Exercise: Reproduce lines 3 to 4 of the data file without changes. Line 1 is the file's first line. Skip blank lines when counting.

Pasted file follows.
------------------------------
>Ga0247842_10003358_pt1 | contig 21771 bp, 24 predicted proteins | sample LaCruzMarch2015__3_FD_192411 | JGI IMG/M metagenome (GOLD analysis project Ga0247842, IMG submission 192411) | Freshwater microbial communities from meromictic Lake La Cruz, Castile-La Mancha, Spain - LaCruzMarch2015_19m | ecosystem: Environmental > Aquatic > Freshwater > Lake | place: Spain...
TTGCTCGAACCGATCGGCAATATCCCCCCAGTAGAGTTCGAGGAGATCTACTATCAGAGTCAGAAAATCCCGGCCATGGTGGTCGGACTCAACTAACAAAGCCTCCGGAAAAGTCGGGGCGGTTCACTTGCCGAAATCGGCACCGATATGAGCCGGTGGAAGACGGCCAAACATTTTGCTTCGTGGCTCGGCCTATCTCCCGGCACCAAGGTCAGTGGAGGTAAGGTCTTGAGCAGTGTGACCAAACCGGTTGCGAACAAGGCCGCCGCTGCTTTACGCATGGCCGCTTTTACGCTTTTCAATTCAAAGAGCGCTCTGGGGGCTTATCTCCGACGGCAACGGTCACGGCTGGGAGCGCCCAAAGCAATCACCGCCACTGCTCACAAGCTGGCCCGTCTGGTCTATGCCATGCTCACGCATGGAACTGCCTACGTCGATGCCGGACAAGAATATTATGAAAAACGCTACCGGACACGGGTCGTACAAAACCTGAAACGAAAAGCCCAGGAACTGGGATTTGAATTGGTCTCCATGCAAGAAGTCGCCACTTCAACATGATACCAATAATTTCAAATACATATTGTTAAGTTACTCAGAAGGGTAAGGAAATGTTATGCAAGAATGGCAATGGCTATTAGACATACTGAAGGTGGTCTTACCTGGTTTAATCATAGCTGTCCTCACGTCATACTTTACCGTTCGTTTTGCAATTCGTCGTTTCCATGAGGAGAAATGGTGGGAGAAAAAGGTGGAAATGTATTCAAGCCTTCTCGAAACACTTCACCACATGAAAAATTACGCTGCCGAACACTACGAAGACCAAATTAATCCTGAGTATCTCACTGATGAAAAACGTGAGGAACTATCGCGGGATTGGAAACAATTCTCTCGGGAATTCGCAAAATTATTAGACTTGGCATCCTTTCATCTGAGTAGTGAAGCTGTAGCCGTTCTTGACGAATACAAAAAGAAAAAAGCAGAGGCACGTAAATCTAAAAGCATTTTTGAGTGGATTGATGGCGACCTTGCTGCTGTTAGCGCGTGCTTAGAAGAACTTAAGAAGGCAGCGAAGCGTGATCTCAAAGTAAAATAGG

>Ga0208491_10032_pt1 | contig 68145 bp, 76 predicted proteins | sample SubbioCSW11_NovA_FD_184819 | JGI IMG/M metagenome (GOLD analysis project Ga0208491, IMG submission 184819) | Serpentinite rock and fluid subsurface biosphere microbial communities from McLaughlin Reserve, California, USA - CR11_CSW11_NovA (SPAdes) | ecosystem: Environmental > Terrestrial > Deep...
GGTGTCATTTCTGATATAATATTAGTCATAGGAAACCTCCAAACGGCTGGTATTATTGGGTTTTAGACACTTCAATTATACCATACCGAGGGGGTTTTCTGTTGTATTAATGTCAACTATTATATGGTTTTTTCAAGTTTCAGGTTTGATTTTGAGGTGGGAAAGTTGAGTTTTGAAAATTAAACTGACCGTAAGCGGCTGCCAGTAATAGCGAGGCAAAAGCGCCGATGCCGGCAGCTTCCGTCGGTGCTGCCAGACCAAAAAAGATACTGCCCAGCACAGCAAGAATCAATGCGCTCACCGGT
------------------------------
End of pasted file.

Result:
>Ga0208491_10032_pt1 | contig 68145 bp, 76 predicted proteins | sample SubbioCSW11_NovA_FD_184819 | JGI IMG/M metagenome (GOLD analysis project Ga0208491, IMG submission 184819) | Serpentinite rock and fluid subsurface biosphere microbial communities from McLaughlin Reserve, California, USA - CR11_CSW11_NovA (SPAdes) | ecosystem: Environmental > Terrestrial > Deep...
GGTGTCATTTCTGATATAATATTAGTCATAGGAAACCTCCAAACGGCTGGTATTATTGGGTTTTAGACACTTCAATTATACCATACCGAGGGGGTTTTCTGTTGTATTAATGTCAACTATTATATGGTTTTTTCAAGTTTCAGGTTTGATTTTGAGGTGGGAAAGTTGAGTTTTGAAAATTAAACTGACCGTAAGCGGCTGCCAGTAATAGCGAGGCAAAAGCGCCGATGCCGGCAGCTTCCGTCGGTGCTGCCAGACCAAAAAAGATACTGCCCAGCACAGCAAGAATCAATGCGCTCACCGGT